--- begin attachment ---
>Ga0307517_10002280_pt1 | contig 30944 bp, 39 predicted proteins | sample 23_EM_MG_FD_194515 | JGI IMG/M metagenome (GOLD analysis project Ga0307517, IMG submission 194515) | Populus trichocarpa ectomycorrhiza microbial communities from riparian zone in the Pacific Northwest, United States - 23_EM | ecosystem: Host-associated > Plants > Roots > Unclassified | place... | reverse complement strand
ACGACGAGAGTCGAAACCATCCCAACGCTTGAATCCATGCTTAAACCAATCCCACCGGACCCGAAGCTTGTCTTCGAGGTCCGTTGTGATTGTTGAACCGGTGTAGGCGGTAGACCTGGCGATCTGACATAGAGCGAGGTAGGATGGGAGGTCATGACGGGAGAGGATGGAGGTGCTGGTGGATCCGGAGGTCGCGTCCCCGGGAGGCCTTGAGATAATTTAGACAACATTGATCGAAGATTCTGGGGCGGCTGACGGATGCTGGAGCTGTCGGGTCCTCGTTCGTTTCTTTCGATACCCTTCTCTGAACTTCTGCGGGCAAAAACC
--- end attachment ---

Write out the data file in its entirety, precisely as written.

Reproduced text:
>Ga0307517_10002280_pt1 | contig 30944 bp, 39 predicted proteins | sample 23_EM_MG_FD_194515 | JGI IMG/M metagenome (GOLD analysis project Ga0307517, IMG submission 194515) | Populus trichocarpa ectomycorrhiza microbial communities from riparian zone in the Pacific Northwest, United States - 23_EM | ecosystem: Host-associated > Plants > Roots > Unclassified | place... | reverse complement strand
ACGACGAGAGTCGAAACCATCCCAACGCTTGAATCCATGCTTAAACCAATCCCACCGGACCCGAAGCTTGTCTTCGAGGTCCGTTGTGATTGTTGAACCGGTGTAGGCGGTAGACCTGGCGATCTGACATAGAGCGAGGTAGGATGGGAGGTCATGACGGGAGAGGATGGAGGTGCTGGTGGATCCGGAGGTCGCGTCCCCGGGAGGCCTTGAGATAATTTAGACAACATTGATCGAAGATTCTGGGGCGGCTGACGGATGCTGGAGCTGTCGGGTCCTCGTTCGTTTCTTTCGATACCCTTCTCTGAACTTCTGCGGGCAAAAACC